Prime Minister Benjamin Netanyahu (L) and Kadima chairman Shaul Mofaz, Jerusalem, May 8, 2012.
Prime Minister Benjamin Netanyahu (L) and Kadima chairman Shaul Mofaz, Jerusalem, May 8, 2012. Photo by Reuters
Text size

Vice Prime Minister and Kadima chairman Shaul Mofaz continues to claim that Prime Minister Benjamin Netanyahu is behind the torpedoing of his meeting with Palestinian Authority Chairman Mahmoud Abbas, which was meant to take place on Sunday.

However, most of the evidence indicates that the decision to cancel the meeting was exclusively Palestinian, stemming more than a little from Mofaz’s own problematic conduct.

In a meeting of the Knesset Foreign Affairs and Defense Committee this morning, Netanyahu even hinted that he is in position of intelligence information proving he had nothing to do with the meeting’s cancellation. During the meeting, MK Nahman Shai (Kadima) asked Netanyahu about Mofaz’s complaints against him.

“I'm explicitly stating – the cancellation of that meeting had nothing to do with me,” Netanyahu replied. “I have all the data, and I could reveal it at a more secret forum.”

The sole evidence linking Netanyahu’s office to the Mofaz-Abbas meeting was actually published in Yisrael Hayom, a newspaper which is known to support Netanyahu. But even that article doesn’t say Netanyahu torpedoed the meeting.

According to the report, prior to the meeting, a phone call took place between Netanyahu’s personal envoy to the peace talks, attorney Isaac Molho, and the head of the Palestinian negotiating team, Saeb Erekat. During the phone conversation it was clarified that Mofaz wasn’t coming to the meeting offering a new concession, but is simply coming to talk with Abbas about returning to the negotiating table.

In several media briefings over the past two weeks Mofaz has been stressing that the meeting with Abbas was “coordinated” with Netanyahu. However, at the same time he said that he was not going to the meeting as Netanyahu's envoy, nor was he planning to pass on any message from him, but merely going to reiterate his own personal positions.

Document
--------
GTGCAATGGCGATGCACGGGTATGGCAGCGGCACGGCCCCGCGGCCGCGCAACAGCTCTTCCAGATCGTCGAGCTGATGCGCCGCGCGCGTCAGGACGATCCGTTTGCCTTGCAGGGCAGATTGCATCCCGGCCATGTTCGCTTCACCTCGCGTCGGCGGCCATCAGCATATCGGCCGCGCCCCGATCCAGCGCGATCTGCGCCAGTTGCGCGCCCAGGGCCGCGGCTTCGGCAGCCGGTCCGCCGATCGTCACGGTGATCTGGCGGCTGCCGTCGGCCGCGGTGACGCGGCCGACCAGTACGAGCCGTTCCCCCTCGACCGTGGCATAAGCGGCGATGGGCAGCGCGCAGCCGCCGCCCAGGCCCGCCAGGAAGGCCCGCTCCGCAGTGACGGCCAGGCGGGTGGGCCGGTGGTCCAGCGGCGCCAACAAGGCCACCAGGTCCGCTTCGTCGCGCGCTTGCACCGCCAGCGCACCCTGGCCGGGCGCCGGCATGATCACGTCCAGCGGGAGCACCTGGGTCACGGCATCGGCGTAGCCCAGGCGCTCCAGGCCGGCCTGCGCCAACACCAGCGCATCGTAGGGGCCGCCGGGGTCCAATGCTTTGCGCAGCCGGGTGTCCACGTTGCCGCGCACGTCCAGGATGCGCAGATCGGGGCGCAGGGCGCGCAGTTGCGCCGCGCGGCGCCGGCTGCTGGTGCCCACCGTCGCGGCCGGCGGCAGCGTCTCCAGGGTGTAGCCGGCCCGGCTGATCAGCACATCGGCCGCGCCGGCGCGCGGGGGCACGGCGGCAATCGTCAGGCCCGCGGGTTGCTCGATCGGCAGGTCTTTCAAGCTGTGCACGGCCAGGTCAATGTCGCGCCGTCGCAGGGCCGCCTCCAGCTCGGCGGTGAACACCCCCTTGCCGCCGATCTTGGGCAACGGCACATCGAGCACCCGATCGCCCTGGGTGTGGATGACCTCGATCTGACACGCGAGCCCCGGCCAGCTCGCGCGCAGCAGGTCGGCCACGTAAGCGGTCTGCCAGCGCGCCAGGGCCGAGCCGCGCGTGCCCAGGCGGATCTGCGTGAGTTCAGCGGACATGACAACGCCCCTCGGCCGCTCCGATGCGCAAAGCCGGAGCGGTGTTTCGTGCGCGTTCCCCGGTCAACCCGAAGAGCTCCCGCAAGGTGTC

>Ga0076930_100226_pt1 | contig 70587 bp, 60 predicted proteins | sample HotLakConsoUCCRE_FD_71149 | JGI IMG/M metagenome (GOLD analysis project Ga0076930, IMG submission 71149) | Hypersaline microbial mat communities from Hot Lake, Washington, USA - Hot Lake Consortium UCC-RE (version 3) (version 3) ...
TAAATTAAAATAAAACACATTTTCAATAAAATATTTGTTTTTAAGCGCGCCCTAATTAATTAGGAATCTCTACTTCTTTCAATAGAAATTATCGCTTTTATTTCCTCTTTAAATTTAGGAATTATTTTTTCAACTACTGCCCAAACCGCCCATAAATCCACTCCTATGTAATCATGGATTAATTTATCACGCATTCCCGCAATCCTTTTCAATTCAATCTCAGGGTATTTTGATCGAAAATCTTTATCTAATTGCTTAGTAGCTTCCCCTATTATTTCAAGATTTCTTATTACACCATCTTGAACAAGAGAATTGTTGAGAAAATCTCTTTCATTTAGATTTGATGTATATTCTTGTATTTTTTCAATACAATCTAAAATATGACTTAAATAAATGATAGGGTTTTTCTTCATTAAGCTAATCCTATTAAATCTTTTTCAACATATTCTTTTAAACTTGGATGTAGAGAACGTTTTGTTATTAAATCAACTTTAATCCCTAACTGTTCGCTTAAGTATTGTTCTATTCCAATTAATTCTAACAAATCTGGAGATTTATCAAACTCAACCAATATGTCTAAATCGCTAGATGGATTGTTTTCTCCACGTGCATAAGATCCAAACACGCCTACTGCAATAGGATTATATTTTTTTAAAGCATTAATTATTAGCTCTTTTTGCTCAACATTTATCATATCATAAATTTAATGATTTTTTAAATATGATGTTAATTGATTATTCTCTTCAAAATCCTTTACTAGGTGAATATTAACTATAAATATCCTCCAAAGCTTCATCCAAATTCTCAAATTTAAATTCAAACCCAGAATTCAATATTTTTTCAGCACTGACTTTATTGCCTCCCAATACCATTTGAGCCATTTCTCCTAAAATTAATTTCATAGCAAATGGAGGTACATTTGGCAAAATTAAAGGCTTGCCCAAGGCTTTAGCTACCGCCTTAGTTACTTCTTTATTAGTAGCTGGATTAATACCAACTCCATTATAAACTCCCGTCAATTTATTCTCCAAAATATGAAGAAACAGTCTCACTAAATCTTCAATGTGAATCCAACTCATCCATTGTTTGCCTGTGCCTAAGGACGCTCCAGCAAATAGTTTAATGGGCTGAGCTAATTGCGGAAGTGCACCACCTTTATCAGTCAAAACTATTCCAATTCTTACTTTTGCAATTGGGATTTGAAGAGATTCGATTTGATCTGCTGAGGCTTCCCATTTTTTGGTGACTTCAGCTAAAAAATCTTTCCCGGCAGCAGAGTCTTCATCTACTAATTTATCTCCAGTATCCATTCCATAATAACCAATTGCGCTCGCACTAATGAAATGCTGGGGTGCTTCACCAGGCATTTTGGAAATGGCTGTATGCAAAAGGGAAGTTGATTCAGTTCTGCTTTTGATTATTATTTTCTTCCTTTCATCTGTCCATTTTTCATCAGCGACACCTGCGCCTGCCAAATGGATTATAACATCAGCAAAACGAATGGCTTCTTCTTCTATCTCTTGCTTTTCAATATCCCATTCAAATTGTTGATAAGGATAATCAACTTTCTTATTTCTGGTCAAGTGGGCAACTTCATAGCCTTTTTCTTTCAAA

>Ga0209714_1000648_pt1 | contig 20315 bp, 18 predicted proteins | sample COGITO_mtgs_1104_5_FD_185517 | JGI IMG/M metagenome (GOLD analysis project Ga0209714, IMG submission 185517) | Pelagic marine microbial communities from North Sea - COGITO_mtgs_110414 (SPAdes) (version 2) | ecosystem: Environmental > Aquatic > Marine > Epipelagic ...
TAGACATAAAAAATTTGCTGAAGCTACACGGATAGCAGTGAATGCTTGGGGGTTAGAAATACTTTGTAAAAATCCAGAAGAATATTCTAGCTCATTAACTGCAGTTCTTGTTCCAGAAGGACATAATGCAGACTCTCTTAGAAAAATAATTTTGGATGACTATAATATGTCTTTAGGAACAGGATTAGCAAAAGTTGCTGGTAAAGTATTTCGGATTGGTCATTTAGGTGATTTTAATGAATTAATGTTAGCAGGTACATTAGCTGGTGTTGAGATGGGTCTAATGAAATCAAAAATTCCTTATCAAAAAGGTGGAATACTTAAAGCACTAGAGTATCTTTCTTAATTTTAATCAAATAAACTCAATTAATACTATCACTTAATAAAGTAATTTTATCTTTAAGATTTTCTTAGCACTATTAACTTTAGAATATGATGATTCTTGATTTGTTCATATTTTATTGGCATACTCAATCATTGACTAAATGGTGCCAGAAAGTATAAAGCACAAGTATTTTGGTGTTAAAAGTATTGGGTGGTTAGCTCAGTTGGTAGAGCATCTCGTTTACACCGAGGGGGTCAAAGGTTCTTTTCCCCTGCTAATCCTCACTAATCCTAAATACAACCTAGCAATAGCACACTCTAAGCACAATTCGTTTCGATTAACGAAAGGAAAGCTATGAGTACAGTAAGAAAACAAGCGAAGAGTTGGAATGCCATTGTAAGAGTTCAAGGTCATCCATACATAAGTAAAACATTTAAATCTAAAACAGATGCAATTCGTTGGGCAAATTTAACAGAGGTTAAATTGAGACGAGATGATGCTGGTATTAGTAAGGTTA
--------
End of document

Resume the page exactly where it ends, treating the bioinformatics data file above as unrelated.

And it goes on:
The Palestinians understood that Mofaz was not coming with a mandate from Netanyahu to present any new proposals, and that anything he says would be solely his own opinion.

A senior Israeli official who is in close contact with Abbas and his circle said that in contrast to Mofaz’s complaints against Netanyahu, the meeting was cancelled because of Mofaz’s own mistakes.

His first error, the official said, was the media campaign regarding the preparations for the meeting, which he characterized as a stepping stone toward renewing negotiations with the Palestinians.

For the Palestinians, the term “negotiations” is a considered a red flag. When Ramallah officials heard what Mofaz was saying, they got angry; "we had never agreed to renew negotiations", sources close to Abbas said. “Our terms [for resuming talks] remain unchanged – the halting of construction in the settlements and the recognition of the 1967 lines,” they said.

“Mofaz didn’t act smart and was very sloppy,” the senior Israeli official said. “If you want a serious meeting you don’t act this way. Abu-Mazen [Abbas] already agreed to meet him, but then he heard the declarations unleashed by Mofaz.

The Palestinians saw it as internal Israeli politics and as an attempt by Mofaz to justify his joining the coalition, and they weren’t interested in acting in an internal-Israeli theater. Mofaz had a genuine opportunity, but he made too much noise and blew it.”

A second mistake Mofaz made was that he tried to arrange the meeting with Abbas via an indirect route, through Palestinians that he knows. In doing so, Mofaz circumvented some senior Palestinians close to Abbas. When these officials found out that a meeting was being planned behind their backs, they were infuriated and began pressuring Abbas to cancel the meeting. Some believe that these Palestinian officials were behind the demonstrations that were organized in Ramallah against holding the meeting.

Netanyahu, during the Knesset hearing, also said that despite the cancellation of the meeting with Mofaz, he sees an increasing Palestinian readiness to resume negotiations. The Palestinians are insisting less and less on their preconditions, the premier said. “There might be a renewal of talks, but until the American presidential elections in November the chance of progress is slim,” Netanyahu added.

Netanyahu noted that while the possibility that the Palestinians will renew their unilateral bid at the United Nations in September exists, the Palestinians know that such a move is liable to lead over the long run to the collapse of the Palestinian Authority because of the sanctions that would be imposed by the United States and Israel in response.

Mofaz’s bureau today reiterated their claim that the Prime Minister’s Office was responsible for scuttling the meeting amidst the heavy tension surrounding the formulating of a Tal Law alternative, to regulate the ultra-Orthodox draft deferrals to the IDF.

“That’s the information we received,” said a Mofaz confidant. “No feverish minds made up any kind of stories.”